Towers knocking out lorry brakes:
Some lorry drivers are concerned about temporary electro-magnetic interference in their vehicles’ control systems. In other industries, including rail, problems of this nature would trigger official investigations, suspension of affected equipment or practices and new safety rules or standards. The official response to this disturbing fault on lorries is that new standards will be applied… but not until 2014. Possibly.
Long-distance lorry driver Peter Orr told the Eye how his modern truck, equipped with a hi-tech engine control unit (ECU), suffered brief loss of control as it passed through areas of interference: “Interference from powerful radio signals is knocking out the brakes and gearbox in my truck and others. In the last two years there’s been a massive boost in radio aerial power. We’ve had serious issues with our trucks. It affects the gearbox and braking of 44-ton trucks, but it doesn’t leave a memory in the computer system. It just says there’s a fault on your ECU.”
He said the problem was acute in France but also occurred in Britain, including at a motorway service station where there were communications masts either side of the road. He had reported the issue to the Vehicle and Operator Services Agency, the government body overseeing vehicle safety, in February 2005, but feels he was brushed off.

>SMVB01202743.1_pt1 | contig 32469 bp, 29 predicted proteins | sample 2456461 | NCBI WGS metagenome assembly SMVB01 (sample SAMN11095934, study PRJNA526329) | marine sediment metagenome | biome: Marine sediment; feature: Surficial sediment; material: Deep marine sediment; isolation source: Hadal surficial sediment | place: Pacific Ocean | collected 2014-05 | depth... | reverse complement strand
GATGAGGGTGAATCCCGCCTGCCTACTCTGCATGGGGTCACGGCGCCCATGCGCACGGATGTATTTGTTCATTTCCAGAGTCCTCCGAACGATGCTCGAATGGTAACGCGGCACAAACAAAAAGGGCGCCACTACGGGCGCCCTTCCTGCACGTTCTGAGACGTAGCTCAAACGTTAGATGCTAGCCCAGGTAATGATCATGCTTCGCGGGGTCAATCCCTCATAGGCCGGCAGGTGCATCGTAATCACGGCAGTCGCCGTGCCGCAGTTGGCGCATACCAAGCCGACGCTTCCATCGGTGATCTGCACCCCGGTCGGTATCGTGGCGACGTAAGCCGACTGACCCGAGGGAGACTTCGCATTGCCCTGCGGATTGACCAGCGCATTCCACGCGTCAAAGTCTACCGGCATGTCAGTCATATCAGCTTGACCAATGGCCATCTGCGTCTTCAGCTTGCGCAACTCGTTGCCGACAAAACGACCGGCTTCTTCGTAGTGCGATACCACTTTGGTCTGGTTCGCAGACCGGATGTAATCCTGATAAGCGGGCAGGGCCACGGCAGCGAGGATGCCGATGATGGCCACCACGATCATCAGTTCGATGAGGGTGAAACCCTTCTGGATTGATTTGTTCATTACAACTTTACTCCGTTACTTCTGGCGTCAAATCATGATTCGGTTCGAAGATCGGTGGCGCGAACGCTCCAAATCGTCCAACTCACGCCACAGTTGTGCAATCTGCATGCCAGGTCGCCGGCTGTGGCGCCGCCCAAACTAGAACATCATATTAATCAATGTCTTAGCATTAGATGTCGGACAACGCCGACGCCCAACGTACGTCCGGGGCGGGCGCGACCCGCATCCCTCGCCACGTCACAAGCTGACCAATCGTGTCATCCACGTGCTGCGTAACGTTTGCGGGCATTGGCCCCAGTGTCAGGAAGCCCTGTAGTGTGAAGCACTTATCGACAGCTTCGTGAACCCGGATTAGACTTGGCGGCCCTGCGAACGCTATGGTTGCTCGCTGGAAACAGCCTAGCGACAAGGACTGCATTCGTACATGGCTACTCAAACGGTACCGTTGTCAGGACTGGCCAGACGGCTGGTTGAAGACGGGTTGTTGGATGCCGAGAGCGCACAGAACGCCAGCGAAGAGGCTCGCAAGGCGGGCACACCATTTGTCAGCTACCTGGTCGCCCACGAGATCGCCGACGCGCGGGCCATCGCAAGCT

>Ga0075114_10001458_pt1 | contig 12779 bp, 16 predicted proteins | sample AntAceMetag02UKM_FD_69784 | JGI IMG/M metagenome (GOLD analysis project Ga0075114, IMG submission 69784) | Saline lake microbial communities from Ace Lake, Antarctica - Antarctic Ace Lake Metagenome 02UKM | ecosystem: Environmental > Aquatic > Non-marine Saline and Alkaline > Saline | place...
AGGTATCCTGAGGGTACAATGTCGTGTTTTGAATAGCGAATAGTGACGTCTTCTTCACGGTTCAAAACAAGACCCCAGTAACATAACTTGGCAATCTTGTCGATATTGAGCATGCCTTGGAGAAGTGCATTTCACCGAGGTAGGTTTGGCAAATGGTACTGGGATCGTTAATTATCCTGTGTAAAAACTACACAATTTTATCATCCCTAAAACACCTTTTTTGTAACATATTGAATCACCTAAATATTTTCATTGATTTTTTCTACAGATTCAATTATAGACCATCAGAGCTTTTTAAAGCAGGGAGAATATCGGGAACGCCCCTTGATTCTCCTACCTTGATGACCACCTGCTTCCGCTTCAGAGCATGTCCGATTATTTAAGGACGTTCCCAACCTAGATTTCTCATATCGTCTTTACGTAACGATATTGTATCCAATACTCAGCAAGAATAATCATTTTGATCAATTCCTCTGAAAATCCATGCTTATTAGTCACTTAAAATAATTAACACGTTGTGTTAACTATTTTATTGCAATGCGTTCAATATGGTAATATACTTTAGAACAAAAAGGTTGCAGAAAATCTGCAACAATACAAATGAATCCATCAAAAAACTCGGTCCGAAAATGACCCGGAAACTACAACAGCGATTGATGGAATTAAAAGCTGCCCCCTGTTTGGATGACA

Vosa refused to tell the Eye how many drivers or businesses had reported the problem to it. On its testing programme for interference, Vosa said: “Vosa does not currently do any tests on electromagnetic interference for vehicle systems such as gearbox controllers. There are EC type-approval directives on the subject but they are not currently part of the mandatory EC type-approval requirements for the registration of any class of motor vehicle other than private cars and motorcycles. However, part of the type-approval requirement for anti-lock braking systems usually fitted to heavy goods vehicles requires that these systems only are not adversely affected by magnetic or electrical fields, although it does not reference directive standards. Many of the goods vehicles sold in UK now are type approved elsewhere in the EC.”